State Taxes: On the state level, the taxation of international and multi-state corporations depends on various factors, including the extent of their business activities within a state. States may impose income, gross receipts, or net worth taxes on multinational corporations depending on their level of engagement within the state. The specifics can vary widely from state to state.
Local Taxes: Besides federal and state taxes, multi-state corporations may also be subject to local taxes, which can include property taxes, sales taxes, and other local levies.
The exact tax obligations of a foreign corporation can be quite complex and will depend on numerous factors, including the nature and extent of their operations in the U.S., as well as the specific tax laws and regulations of the federal government, individual states, and local jurisdictions.
How Do You Register a Foreign Corporation?
If you’re a U.S. corporation looking to set up shop in an additional state, you might be wondering where to begin. Think of the registration process as similar to moving into a new neighborhood.
Do Your Due Diligence
Firstly, you need to make sure your “name,” or your brand, isn’t already being used by someone else in the state you’re eyeing. It’s a bit like ensuring there isn’t another house with the same number on your street. If your original name is taken, you might have to come up with a nickname — what’s often referred to as a “doing business as” name, or DBA.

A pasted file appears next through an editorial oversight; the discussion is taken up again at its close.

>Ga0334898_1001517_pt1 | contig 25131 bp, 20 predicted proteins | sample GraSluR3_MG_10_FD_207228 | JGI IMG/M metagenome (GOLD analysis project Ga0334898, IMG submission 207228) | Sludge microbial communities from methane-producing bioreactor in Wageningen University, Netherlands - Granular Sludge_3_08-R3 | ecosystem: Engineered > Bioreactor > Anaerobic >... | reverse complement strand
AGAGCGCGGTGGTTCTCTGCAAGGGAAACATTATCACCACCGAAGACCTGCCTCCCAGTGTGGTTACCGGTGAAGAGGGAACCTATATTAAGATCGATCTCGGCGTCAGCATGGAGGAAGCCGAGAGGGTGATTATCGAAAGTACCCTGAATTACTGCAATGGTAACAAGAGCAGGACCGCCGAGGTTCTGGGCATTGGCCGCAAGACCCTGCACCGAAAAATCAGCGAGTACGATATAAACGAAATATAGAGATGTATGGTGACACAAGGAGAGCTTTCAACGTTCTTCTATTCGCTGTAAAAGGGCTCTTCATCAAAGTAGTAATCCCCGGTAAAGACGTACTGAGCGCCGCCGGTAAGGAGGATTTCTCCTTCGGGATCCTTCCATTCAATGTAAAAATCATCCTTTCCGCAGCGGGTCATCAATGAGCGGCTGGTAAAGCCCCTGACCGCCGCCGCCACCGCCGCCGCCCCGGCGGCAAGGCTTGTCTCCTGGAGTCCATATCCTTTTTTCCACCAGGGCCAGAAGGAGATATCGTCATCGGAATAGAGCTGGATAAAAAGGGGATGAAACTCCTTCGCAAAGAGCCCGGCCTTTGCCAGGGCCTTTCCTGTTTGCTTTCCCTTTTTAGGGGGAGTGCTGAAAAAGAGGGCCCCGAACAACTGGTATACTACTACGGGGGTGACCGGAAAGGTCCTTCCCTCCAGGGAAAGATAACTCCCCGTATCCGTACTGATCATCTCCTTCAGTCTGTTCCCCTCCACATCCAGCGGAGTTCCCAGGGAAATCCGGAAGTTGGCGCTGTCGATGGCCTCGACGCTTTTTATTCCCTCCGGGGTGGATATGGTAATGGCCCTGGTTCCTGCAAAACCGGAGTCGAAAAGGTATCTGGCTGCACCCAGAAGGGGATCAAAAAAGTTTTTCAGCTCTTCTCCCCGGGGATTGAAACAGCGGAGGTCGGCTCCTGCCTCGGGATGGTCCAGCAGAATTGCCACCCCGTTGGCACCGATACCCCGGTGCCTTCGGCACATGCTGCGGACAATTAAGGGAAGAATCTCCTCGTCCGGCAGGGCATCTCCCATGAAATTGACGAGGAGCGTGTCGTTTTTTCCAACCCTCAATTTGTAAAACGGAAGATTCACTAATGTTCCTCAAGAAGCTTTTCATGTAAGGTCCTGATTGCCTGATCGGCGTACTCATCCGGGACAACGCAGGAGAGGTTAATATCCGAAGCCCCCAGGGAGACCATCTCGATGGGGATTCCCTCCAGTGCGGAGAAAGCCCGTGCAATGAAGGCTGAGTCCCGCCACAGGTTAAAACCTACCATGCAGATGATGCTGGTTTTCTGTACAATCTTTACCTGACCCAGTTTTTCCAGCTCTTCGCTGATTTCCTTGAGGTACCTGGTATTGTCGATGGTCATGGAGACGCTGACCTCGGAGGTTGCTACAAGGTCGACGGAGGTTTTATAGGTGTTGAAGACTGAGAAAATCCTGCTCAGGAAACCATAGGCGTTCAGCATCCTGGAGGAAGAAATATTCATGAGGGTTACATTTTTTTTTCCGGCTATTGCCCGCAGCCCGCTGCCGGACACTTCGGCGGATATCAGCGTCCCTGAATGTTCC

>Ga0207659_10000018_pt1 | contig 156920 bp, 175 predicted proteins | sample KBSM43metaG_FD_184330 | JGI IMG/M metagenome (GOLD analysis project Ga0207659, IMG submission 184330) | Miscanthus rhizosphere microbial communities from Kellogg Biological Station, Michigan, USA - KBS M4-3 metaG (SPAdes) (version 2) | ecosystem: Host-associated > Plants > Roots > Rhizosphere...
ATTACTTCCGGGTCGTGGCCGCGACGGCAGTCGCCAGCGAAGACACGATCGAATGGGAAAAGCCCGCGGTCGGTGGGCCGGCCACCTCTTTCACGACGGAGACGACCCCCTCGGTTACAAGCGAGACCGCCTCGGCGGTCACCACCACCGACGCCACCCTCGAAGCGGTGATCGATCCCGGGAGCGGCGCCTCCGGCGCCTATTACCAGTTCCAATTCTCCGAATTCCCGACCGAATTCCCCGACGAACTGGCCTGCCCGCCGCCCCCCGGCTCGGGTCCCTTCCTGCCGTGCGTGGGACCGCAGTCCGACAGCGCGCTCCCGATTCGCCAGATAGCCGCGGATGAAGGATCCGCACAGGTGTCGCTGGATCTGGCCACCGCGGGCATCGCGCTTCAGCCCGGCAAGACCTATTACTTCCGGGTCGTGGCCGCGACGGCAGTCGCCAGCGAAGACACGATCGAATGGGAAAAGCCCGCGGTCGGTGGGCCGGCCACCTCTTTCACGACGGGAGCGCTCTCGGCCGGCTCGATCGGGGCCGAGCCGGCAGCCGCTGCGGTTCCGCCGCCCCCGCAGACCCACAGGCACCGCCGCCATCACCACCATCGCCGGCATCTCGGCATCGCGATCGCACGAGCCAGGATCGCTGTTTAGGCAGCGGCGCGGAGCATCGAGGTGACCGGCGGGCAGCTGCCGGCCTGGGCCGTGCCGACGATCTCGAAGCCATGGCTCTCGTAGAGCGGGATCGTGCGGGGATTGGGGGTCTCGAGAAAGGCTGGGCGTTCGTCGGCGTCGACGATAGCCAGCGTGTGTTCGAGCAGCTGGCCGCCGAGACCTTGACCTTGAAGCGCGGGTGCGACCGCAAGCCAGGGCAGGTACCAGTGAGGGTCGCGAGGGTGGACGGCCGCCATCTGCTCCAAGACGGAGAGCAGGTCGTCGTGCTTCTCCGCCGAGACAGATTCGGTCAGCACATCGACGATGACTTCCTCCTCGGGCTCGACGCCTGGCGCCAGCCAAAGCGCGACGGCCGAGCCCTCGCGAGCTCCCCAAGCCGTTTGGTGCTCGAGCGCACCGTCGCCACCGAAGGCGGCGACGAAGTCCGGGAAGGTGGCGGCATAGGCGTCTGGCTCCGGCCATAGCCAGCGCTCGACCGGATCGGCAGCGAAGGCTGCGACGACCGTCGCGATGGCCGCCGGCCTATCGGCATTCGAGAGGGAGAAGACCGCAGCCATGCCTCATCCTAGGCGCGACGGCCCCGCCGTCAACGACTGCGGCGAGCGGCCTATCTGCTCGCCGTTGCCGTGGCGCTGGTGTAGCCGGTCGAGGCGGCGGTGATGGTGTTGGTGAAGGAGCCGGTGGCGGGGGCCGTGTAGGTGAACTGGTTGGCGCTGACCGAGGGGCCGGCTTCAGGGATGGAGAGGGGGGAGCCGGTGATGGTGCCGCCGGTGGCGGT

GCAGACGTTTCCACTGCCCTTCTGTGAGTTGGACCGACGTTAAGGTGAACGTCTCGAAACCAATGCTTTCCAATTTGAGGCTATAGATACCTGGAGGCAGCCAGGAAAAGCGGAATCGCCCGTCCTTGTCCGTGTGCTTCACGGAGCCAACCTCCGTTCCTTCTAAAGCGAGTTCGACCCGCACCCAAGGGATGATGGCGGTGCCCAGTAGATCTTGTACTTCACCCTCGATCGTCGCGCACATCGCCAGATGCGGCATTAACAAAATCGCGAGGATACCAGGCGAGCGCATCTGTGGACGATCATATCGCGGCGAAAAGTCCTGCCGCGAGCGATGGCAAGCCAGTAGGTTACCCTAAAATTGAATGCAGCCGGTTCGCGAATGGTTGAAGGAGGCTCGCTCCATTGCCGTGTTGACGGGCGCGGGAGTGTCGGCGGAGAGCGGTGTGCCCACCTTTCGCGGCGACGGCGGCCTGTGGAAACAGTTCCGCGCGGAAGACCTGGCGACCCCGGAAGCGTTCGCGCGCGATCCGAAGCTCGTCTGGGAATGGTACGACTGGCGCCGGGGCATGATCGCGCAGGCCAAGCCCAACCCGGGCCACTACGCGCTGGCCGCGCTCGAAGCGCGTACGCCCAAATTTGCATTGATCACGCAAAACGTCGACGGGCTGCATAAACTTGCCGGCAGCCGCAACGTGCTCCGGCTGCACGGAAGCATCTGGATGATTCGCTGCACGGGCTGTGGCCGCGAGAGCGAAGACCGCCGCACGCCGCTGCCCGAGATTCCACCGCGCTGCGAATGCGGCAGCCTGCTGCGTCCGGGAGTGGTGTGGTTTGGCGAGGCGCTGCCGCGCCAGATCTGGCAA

Select a Registered Agent
Next, choose a registered agent who will handle your mail and any official state notices. While you can choose someone within your company, there are also professionals out there who specialize in this.
Check State Filing Requirements
Before you can join the neighborhood, many states will want to know you’re in good standing where you originally come from. Think of it as getting a recommendation from your previous neighborhood’s watch committee. This typically means providing a certificate proving you’re all good in your home state.
Gather Fees and Necessary Documents
Finally, bring along your formation documents (a bit like your ID) and be prepared to pay some fees. These differ from state to state, much like the cost of living. For instance, while setting up in Alabama might set you back $150, California may ask for $100 for corporations or $70 for LLCs.
Compliance for Your Foreign Corporation With Mosey
Feeling a bit overwhelmed with the process? Don’t navigate the foreign corporation landscape alone. Let Mosey guide your way. Thanks to Mosey, you can get a Certificate of Good Standing, foreign qualify with the Secretary of State, and even set up a registered agent all on one platform.
With Mosey, compliance is a breeze. We ensure you’re always on the right track, allowing you to focus on what you do best — running your business.
Read more from Mosey:
- What Is a C Corporation (C Corp)?
- What Is Payroll? A Guide for Small Business Payroll
- What Is a Legal Entity? Definition & Examples
- What Is SUI? State Unemployment Insurance FAQs
- HR Compliance Checklist: 16 Items To Consider
- LLC vs. S-Corp: What Are They & How They Work
- Sole Proprietorship vs. LLC: Key Differences